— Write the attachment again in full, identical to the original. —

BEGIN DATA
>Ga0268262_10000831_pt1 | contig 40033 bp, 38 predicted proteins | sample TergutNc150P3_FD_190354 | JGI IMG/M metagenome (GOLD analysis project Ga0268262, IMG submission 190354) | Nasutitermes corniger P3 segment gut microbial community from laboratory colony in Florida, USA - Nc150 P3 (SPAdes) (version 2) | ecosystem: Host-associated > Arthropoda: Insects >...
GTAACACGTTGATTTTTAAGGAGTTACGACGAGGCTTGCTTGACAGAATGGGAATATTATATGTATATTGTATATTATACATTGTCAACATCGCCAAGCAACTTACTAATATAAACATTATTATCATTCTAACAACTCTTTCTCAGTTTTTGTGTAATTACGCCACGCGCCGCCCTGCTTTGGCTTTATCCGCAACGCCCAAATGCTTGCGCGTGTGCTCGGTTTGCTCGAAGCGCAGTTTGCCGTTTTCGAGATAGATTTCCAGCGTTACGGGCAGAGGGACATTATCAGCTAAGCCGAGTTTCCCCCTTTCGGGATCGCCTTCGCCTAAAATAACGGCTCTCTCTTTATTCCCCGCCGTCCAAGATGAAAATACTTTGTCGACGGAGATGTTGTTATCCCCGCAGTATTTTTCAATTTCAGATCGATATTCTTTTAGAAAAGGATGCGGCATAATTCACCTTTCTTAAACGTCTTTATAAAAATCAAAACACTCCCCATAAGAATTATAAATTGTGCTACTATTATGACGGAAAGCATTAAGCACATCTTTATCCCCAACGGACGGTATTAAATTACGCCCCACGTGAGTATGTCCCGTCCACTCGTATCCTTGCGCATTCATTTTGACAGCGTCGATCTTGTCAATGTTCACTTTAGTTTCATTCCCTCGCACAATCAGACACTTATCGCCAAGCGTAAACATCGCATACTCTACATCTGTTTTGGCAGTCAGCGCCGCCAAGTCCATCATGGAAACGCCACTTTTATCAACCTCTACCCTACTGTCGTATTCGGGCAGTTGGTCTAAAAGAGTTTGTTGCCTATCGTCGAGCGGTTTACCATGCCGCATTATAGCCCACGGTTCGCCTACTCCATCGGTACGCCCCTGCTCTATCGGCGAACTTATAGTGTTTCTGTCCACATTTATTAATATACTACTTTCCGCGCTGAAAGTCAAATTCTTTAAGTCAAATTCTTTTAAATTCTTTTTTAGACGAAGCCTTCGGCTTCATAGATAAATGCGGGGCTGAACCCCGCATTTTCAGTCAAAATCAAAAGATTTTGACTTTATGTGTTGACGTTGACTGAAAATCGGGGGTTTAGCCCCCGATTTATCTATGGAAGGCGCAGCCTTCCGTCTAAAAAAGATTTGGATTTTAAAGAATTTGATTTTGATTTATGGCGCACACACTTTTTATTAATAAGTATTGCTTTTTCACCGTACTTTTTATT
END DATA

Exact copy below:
>Ga0268262_10000831_pt1 | contig 40033 bp, 38 predicted proteins | sample TergutNc150P3_FD_190354 | JGI IMG/M metagenome (GOLD analysis project Ga0268262, IMG submission 190354) | Nasutitermes corniger P3 segment gut microbial community from laboratory colony in Florida, USA - Nc150 P3 (SPAdes) (version 2) | ecosystem: Host-associated > Arthropoda: Insects >...
GTAACACGTTGATTTTTAAGGAGTTACGACGAGGCTTGCTTGACAGAATGGGAATATTATATGTATATTGTATATTATACATTGTCAACATCGCCAAGCAACTTACTAATATAAACATTATTATCATTCTAACAACTCTTTCTCAGTTTTTGTGTAATTACGCCACGCGCCGCCCTGCTTTGGCTTTATCCGCAACGCCCAAATGCTTGCGCGTGTGCTCGGTTTGCTCGAAGCGCAGTTTGCCGTTTTCGAGATAGATTTCCAGCGTTACGGGCAGAGGGACATTATCAGCTAAGCCGAGTTTCCCCCTTTCGGGATCGCCTTCGCCTAAAATAACGGCTCTCTCTTTATTCCCCGCCGTCCAAGATGAAAATACTTTGTCGACGGAGATGTTGTTATCCCCGCAGTATTTTTCAATTTCAGATCGATATTCTTTTAGAAAAGGATGCGGCATAATTCACCTTTCTTAAACGTCTTTATAAAAATCAAAACACTCCCCATAAGAATTATAAATTGTGCTACTATTATGACGGAAAGCATTAAGCACATCTTTATCCCCAACGGACGGTATTAAATTACGCCCCACGTGAGTATGTCCCGTCCACTCGTATCCTTGCGCATTCATTTTGACAGCGTCGATCTTGTCAATGTTCACTTTAGTTTCATTCCCTCGCACAATCAGACACTTATCGCCAAGCGTAAACATCGCATACTCTACATCTGTTTTGGCAGTCAGCGCCGCCAAGTCCATCATGGAAACGCCACTTTTATCAACCTCTACCCTACTGTCGTATTCGGGCAGTTGGTCTAAAAGAGTTTGTTGCCTATCGTCGAGCGGTTTACCATGCCGCATTATAGCCCACGGTTCGCCTACTCCATCGGTACGCCCCTGCTCTATCGGCGAACTTATAGTGTTTCTGTCCACATTTATTAATATACTACTTTCCGCGCTGAAAGTCAAATTCTTTAAGTCAAATTCTTTTAAATTCTTTTTTAGACGAAGCCTTCGGCTTCATAGATAAATGCGGGGCTGAACCCCGCATTTTCAGTCAAAATCAAAAGATTTTGACTTTATGTGTTGACGTTGACTGAAAATCGGGGGTTTAGCCCCCGATTTATCTATGGAAGGCGCAGCCTTCCGTCTAAAAAAGATTTGGATTTTAAAGAATTTGATTTTGATTTATGGCGCACACACTTTTTATTAATAAGTATTGCTTTTTCACCGTACTTTTTATT